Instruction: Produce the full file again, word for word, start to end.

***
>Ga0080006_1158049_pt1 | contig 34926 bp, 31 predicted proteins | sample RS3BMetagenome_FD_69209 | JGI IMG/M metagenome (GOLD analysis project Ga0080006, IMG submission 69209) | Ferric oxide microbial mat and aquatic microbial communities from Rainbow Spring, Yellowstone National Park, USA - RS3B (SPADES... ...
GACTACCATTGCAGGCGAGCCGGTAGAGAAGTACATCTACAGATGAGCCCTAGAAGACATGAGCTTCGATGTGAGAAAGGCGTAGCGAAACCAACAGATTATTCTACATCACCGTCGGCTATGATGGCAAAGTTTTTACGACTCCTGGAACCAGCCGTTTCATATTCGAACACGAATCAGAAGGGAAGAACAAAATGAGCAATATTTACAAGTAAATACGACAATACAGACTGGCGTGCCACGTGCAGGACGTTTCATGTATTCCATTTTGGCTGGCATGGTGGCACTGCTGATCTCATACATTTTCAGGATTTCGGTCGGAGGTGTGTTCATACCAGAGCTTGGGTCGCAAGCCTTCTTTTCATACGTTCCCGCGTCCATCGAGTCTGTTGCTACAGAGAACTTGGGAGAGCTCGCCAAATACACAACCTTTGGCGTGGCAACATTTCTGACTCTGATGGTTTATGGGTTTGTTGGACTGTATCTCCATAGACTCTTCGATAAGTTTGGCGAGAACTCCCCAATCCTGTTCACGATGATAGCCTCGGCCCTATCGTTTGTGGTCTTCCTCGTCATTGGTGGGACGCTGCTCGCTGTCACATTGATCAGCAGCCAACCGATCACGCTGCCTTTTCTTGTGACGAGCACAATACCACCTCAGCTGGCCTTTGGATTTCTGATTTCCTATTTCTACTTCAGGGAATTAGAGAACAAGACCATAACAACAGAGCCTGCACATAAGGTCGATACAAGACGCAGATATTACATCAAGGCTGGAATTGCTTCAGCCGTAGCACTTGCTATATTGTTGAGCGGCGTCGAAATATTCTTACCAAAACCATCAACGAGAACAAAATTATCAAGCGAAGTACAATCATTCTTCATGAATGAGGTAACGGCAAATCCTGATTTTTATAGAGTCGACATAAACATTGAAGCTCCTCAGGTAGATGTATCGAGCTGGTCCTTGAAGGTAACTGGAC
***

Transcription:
>Ga0080006_1158049_pt1 | contig 34926 bp, 31 predicted proteins | sample RS3BMetagenome_FD_69209 | JGI IMG/M metagenome (GOLD analysis project Ga0080006, IMG submission 69209) | Ferric oxide microbial mat and aquatic microbial communities from Rainbow Spring, Yellowstone National Park, USA - RS3B (SPADES... ...
GACTACCATTGCAGGCGAGCCGGTAGAGAAGTACATCTACAGATGAGCCCTAGAAGACATGAGCTTCGATGTGAGAAAGGCGTAGCGAAACCAACAGATTATTCTACATCACCGTCGGCTATGATGGCAAAGTTTTTACGACTCCTGGAACCAGCCGTTTCATATTCGAACACGAATCAGAAGGGAAGAACAAAATGAGCAATATTTACAAGTAAATACGACAATACAGACTGGCGTGCCACGTGCAGGACGTTTCATGTATTCCATTTTGGCTGGCATGGTGGCACTGCTGATCTCATACATTTTCAGGATTTCGGTCGGAGGTGTGTTCATACCAGAGCTTGGGTCGCAAGCCTTCTTTTCATACGTTCCCGCGTCCATCGAGTCTGTTGCTACAGAGAACTTGGGAGAGCTCGCCAAATACACAACCTTTGGCGTGGCAACATTTCTGACTCTGATGGTTTATGGGTTTGTTGGACTGTATCTCCATAGACTCTTCGATAAGTTTGGCGAGAACTCCCCAATCCTGTTCACGATGATAGCCTCGGCCCTATCGTTTGTGGTCTTCCTCGTCATTGGTGGGACGCTGCTCGCTGTCACATTGATCAGCAGCCAACCGATCACGCTGCCTTTTCTTGTGACGAGCACAATACCACCTCAGCTGGCCTTTGGATTTCTGATTTCCTATTTCTACTTCAGGGAATTAGAGAACAAGACCATAACAACAGAGCCTGCACATAAGGTCGATACAAGACGCAGATATTACATCAAGGCTGGAATTGCTTCAGCCGTAGCACTTGCTATATTGTTGAGCGGCGTCGAAATATTCTTACCAAAACCATCAACGAGAACAAAATTATCAAGCGAAGTACAATCATTCTTCATGAATGAGGTAACGGCAAATCCTGATTTTTATAGAGTCGACATAAACATTGAAGCTCCTCAGGTAGATGTATCGAGCTGGTCCTTGAAGGTAACTGGAC